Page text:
As the district court recognized, plaintiff's expert Dr. Frischberg was not qualified to make an assessment of the cause of the demise of the business. His expertise was limited to calculating the value of the business. In making his calculations, he assumed that a “campaign of disparagement” caused Fashion Boutique's sales to decline. However, as discussed above, no evidence of such a policy existed. See Fashion Boutique III, 75 F.Supp.2d at 237-38. Moreover, Fashion Boutique presented only one customer who heard defamatory statements directly from Fendi salespersons during the first year of the sales decline. The other twenty or so incidents that occurred later can hardly be blamed as the cause of the falling sales. To permit Fashion Boutique to present evidence of the value of the entire business in the absence of evidence of widespread dissemination would invite the jury to award damages based on speculation. See Sunward Corp. v. Dun & Bradstreet, Inc., 811 F.2d 511, 521 (10th Cir.1987). Therefore, we agree with the district court that Dr. Frischberg's testimony assumed a causal connection that plaintiff failed to prove.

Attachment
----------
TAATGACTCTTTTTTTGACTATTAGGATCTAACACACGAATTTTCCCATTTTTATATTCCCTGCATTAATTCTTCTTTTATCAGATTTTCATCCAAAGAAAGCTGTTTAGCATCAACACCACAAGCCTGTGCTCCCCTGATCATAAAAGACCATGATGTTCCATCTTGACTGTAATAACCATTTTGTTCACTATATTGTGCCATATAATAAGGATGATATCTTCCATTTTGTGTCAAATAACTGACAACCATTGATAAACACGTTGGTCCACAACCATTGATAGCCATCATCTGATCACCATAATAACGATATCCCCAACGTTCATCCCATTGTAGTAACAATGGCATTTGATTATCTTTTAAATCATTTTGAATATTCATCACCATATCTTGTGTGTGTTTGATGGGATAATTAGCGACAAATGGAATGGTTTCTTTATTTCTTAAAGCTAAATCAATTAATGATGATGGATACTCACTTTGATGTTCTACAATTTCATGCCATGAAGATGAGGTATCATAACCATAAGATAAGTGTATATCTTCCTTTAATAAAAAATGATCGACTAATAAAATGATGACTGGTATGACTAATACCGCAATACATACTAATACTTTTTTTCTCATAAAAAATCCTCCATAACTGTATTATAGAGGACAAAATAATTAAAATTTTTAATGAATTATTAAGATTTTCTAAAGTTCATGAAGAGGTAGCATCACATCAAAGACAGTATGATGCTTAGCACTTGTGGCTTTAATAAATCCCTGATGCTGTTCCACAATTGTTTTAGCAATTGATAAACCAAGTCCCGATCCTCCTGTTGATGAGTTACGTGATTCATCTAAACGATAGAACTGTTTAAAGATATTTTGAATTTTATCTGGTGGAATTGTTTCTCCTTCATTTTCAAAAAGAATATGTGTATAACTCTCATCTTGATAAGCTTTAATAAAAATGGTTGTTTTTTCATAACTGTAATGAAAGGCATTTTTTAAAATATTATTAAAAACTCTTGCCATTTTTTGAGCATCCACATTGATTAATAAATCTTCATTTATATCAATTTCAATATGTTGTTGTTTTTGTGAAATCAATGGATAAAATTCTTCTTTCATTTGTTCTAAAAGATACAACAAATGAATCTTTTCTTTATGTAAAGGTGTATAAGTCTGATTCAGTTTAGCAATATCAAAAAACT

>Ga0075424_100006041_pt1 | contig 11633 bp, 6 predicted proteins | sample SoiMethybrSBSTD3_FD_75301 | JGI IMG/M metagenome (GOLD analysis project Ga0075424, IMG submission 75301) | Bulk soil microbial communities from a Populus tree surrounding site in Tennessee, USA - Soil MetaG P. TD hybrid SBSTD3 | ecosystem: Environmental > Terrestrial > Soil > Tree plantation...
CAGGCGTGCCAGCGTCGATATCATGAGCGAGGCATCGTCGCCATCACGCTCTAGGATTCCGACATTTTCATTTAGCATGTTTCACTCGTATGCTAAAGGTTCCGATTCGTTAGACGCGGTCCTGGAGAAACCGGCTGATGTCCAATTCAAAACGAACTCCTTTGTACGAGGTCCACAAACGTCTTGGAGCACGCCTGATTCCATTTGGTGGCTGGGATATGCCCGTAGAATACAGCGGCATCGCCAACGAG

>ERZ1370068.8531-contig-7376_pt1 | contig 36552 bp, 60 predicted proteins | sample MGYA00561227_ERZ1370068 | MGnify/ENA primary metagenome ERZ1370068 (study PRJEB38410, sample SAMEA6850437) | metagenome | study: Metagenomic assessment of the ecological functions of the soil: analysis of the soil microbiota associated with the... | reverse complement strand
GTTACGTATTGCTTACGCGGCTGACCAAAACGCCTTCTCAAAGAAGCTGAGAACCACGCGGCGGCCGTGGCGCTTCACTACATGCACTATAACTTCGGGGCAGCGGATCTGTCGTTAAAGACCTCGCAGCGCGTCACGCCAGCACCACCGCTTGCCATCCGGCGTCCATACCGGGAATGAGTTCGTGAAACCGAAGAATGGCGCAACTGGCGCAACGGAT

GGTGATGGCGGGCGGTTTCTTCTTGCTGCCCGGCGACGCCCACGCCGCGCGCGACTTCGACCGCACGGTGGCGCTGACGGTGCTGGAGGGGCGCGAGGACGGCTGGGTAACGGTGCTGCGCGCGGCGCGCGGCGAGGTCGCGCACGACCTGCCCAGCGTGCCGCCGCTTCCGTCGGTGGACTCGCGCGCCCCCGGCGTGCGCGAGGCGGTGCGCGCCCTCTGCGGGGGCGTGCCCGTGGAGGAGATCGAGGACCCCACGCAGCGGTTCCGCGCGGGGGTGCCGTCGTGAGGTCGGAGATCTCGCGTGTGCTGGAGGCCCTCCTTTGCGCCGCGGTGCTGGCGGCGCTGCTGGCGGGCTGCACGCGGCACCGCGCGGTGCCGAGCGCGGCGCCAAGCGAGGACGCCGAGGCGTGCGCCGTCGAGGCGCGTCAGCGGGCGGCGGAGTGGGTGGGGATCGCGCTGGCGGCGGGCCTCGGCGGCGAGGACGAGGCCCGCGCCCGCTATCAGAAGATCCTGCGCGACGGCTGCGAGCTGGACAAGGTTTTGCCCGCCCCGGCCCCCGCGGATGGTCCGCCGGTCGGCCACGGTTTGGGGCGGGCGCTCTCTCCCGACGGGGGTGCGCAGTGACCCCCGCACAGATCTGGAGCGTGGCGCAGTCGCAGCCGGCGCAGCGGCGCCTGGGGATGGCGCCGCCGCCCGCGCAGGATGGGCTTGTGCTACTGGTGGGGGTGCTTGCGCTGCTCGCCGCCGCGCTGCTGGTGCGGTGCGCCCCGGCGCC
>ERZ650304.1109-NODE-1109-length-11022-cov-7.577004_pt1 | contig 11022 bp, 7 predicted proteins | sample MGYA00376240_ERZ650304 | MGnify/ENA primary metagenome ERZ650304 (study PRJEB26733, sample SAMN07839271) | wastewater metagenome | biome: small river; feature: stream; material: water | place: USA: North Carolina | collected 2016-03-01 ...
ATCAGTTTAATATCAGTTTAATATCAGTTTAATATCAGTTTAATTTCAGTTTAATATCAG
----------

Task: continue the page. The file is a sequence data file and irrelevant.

Fashion Boutique argues that the district court improperly disregarded the “rumor” evidence as proof of causation. However, under New York law, Fashion Boutique may not recover for damages resulting from republication through rumors, and thus such evidence was properly excluded. To the extent that Fashion Boutique argues that the rumors were evidence of initial publication, it has presented insufficient evidence linking the rumors to the defendants. Moreover, any argument on appeal that there was sufficient initial publication by Fendi personnel to cause the demise of the business is undercut by Fashion Boutique's concession below that initial publication was limited and that the gravamen of its injury was from representations spread via republication by other customers.